More ANU opposition to FTA’s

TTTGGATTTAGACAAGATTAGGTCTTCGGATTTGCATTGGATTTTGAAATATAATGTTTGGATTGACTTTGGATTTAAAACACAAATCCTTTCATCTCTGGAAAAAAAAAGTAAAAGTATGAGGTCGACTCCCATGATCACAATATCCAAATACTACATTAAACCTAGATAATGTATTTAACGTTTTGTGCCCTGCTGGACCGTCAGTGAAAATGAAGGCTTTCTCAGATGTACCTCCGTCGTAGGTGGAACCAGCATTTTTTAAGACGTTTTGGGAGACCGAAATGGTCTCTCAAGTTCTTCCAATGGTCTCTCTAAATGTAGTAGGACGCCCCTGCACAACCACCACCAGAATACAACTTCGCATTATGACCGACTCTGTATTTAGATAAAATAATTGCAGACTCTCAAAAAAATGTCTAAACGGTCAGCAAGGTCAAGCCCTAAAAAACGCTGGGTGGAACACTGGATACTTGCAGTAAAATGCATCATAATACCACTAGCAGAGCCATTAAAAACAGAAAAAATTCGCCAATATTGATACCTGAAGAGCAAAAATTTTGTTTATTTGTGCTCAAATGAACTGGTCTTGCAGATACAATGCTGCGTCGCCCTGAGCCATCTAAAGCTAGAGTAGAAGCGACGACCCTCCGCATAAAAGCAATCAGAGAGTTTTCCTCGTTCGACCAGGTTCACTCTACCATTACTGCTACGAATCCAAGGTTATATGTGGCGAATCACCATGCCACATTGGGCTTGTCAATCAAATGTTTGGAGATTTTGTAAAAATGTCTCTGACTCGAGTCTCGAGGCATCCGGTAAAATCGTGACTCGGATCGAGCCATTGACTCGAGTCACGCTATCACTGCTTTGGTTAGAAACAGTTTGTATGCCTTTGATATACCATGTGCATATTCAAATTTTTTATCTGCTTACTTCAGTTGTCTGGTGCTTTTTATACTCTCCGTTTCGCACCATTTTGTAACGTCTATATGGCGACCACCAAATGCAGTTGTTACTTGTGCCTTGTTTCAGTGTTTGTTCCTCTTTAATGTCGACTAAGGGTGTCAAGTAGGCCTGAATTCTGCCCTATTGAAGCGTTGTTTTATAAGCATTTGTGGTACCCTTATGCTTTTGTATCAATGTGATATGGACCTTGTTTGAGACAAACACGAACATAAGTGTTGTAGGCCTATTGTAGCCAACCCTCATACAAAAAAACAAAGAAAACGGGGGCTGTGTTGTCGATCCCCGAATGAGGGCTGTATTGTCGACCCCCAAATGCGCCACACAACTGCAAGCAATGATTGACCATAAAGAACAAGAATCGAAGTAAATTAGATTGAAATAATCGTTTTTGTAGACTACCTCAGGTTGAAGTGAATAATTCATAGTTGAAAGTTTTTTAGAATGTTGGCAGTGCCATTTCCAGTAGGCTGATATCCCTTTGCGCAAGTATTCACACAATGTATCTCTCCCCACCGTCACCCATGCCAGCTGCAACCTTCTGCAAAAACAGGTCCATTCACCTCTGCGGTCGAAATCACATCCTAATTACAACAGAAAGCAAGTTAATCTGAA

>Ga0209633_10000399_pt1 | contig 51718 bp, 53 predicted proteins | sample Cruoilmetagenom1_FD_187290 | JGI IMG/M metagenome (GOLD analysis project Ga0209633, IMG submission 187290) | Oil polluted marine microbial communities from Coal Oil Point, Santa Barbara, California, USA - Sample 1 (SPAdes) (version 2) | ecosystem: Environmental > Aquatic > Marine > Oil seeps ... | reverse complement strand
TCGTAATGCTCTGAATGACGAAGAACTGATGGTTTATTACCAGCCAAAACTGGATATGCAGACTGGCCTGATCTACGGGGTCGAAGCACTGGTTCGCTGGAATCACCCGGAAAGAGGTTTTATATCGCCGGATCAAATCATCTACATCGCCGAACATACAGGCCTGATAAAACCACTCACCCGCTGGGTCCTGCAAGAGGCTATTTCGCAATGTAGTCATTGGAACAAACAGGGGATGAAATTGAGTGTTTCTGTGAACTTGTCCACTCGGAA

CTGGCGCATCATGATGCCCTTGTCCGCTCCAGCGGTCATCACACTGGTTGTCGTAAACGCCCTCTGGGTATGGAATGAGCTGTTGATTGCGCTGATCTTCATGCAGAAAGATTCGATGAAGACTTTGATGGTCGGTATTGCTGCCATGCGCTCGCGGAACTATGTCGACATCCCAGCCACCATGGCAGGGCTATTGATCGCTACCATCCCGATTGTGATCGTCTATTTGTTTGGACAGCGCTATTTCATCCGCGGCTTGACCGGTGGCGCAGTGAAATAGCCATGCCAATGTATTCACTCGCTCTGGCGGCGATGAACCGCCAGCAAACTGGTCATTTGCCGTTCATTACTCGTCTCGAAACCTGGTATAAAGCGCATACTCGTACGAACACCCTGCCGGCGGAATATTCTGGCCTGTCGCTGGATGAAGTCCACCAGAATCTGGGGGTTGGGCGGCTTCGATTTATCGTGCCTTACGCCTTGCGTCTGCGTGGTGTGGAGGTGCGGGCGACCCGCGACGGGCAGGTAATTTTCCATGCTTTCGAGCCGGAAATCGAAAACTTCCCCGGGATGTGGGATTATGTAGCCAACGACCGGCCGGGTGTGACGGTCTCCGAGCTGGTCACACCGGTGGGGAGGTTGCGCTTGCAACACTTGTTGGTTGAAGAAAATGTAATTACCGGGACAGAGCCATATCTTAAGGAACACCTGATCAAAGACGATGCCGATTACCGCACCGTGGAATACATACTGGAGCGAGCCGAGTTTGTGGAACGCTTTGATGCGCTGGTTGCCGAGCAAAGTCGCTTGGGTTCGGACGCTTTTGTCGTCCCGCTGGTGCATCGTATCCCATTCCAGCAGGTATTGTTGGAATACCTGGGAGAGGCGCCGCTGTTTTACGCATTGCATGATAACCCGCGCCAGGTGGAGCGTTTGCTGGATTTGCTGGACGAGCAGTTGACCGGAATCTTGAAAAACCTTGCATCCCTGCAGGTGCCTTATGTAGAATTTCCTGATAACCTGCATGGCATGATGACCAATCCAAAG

Lead­ing aca­d­e­mics at the Aus­tralian Nation­al Uni­ver­si­ty’s “Asia Pacif­ic School of Eco­nom­ics and Government”: seem to be grasp­ing at straws in their attempts to crit­i­cise Aus­tralian nego­ti­a­tion of free trade agree­ments. As some of the coun­try’s top trade econ­o­mists, they com­mand seri­ous atten­tion on this sub­ject. So far, how­ev­er, their pub­lic crit­i­cisms haven’t been backed by evi­dence of harm to Aus­tralian inter­ests from the cur­rent agree­ments (with New Zealand, Sin­ga­pore and prospec­tive­ly with the USA and Thai­land) or from glob­al FTA trends. I’ve pre­vi­ous­ly crit­i­cised Ross Gar­naut’s extra­or­di­nary claim[⇒ relat­ed sto­ry] that nego­ti­a­tion of the Aus­tralia-US FTA adverse­ly impact­ed Aus­trali­a’s recent trade per­for­mance (which Ross describes in lugubri­ous terms). Now his col­league Chris Find­lay takes up the cud­gels against work on an FTA nego­ti­a­tion with Chi­na. The joint Aus­tralia-Chi­na inves­ti­ga­tion of a pro­posed FTA is not going to address the issues of impor­tance to Aus­tralian exporters, Find­lay told “Radio Australia”: bq. “FTA’s are inevitably bureau­crat­ic process­es, they involve extra rules, they involve deci­sion mak­ing by bureau­cra­cies, they run the risk of intro­duc­ing more dis­cre­tion into deci­sion mak­ing,” he said. “I think that’s the last thing we want to see the Chi­nese doing, invest­ing more resources into a bureau­crat­ic process.” The sec­ond propo­si­tion is true as it applies to trade reg­u­la­tion. But the sweep­ing gen­er­al­iza­tion in the first propo­si­tion is not sup­port­ed by the evi­dence of the oth­er FTAs to which Aus­tralia is a par­ty. FTAs such as we have with New Zealand or Sin­ga­pore and we may soon have with Thai­land and the USA reduce bureau­crat­ic (and polit­i­cal) dis­cre­tion in bilat­er­al trade, replac­ing the dis­cre­tion with enforce­able rules and the ‘bound’ removal of bar­ri­ers that are the prod­ucts of dis­cre­tionary action. One of the most impor­tant rea­sons for exam­in­ing, over the next two years, whether there exists suf­fi­cient under­stand­ing between Chi­na and Aus­tralia to begin an FTA nego­ti­a­tion is to deter­mine whether the Chi­nese (in par­tic­u­lar) are will­ing to agree to allow the mar­ket to work in a ‘less fet­tered’ way with­out the lev­el of dis­cre­tionary inter­ven­tion both at the bor­der and in inter­nal com­mer­cial reg­u­la­tion that is allowed even by Chi­na’s mem­ber­ship of WTO.

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